This book attempts to range far and wide in the writings of Chesterton, perhaps even to betray him slightly by trying to systematize his thought. It is, however, not betraying Chesterton to claim that there is one central theme around which all his thinking and writing can be ordered: the theme of the grandeur of the reality of human, created in the image of God and participating in the beauty of divine creativity. His philosophy, if we want to characterize it in any one way, is a philosophy of life, of human living, with all that implies of rationality and freedom, of truth and paradox, of religion and morality, or faith and hope and love--in short, of all that makes human living spectacularly worthwhile.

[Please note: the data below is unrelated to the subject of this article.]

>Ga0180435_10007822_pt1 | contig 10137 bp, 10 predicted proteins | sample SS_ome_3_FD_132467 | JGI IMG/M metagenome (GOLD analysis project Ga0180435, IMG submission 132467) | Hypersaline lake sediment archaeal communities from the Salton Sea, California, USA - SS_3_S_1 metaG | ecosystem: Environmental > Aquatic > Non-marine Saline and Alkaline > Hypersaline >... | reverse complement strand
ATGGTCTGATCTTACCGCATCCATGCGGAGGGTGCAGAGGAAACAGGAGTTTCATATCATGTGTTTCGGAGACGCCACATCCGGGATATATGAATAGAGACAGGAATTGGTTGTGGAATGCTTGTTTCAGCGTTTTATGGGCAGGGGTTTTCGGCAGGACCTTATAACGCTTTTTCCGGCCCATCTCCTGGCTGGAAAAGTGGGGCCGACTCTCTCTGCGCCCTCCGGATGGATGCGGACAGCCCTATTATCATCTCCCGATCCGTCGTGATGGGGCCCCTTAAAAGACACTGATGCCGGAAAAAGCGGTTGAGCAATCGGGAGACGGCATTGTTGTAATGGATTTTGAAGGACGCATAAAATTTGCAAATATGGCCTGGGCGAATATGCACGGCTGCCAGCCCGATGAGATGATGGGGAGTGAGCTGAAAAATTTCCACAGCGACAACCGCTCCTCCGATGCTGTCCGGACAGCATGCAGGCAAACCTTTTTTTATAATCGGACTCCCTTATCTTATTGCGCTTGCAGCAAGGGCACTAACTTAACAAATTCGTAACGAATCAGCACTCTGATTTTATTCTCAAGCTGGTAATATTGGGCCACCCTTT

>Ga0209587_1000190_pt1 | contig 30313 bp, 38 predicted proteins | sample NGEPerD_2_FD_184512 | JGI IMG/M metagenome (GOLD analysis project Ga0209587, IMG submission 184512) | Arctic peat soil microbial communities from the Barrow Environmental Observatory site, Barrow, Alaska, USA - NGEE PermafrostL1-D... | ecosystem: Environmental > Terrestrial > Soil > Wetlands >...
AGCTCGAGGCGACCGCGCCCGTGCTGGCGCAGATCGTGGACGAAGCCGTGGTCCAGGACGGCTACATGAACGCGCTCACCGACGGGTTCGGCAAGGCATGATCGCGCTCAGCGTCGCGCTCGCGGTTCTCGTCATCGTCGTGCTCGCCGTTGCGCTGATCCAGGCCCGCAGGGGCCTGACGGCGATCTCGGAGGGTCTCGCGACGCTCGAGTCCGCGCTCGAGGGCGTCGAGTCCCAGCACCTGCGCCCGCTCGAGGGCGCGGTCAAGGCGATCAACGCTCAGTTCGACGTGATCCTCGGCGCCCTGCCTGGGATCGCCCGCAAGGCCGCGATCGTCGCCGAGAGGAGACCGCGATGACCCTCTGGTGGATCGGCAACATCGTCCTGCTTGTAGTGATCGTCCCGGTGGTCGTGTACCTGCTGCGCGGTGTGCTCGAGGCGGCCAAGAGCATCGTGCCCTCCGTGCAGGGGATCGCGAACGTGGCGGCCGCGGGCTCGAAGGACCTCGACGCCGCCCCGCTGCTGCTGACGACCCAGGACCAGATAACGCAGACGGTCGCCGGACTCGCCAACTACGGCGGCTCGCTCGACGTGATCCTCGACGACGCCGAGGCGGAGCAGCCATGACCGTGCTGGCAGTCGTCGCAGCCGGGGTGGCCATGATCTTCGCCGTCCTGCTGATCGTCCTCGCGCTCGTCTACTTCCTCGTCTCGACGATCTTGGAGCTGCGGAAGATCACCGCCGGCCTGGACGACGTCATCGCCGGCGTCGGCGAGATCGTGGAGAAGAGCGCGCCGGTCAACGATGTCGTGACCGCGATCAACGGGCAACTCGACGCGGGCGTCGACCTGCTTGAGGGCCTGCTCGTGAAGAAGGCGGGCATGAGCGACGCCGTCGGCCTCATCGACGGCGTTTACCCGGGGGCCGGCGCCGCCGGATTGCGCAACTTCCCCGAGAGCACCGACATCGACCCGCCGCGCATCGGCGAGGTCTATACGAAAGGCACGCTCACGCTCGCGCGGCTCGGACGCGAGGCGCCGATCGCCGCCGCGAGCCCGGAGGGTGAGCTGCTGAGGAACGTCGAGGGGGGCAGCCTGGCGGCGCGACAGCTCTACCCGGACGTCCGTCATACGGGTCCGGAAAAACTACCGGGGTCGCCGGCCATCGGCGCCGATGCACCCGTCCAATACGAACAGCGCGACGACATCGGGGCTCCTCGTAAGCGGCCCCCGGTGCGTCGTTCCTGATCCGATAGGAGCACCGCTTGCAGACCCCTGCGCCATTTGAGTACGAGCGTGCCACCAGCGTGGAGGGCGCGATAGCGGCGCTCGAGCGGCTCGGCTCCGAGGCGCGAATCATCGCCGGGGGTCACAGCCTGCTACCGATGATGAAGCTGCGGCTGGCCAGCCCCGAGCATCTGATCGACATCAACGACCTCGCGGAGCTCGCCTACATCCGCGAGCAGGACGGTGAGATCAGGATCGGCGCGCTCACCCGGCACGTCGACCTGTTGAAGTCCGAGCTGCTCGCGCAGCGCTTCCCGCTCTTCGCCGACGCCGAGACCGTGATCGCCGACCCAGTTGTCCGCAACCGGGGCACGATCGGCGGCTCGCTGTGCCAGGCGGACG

The serene and maternal Mrs. Ramsay, the tragic yet absurd Mr. Ramsay, and their children and assorted guests are on holiday on the Isle of Skye. From the seemingly trivial postponement of a visit to a nearby lighthouse, Woolf constructs a remarkable, moving examination of the complex tensions and allegiances of family life and the conflict between men and women.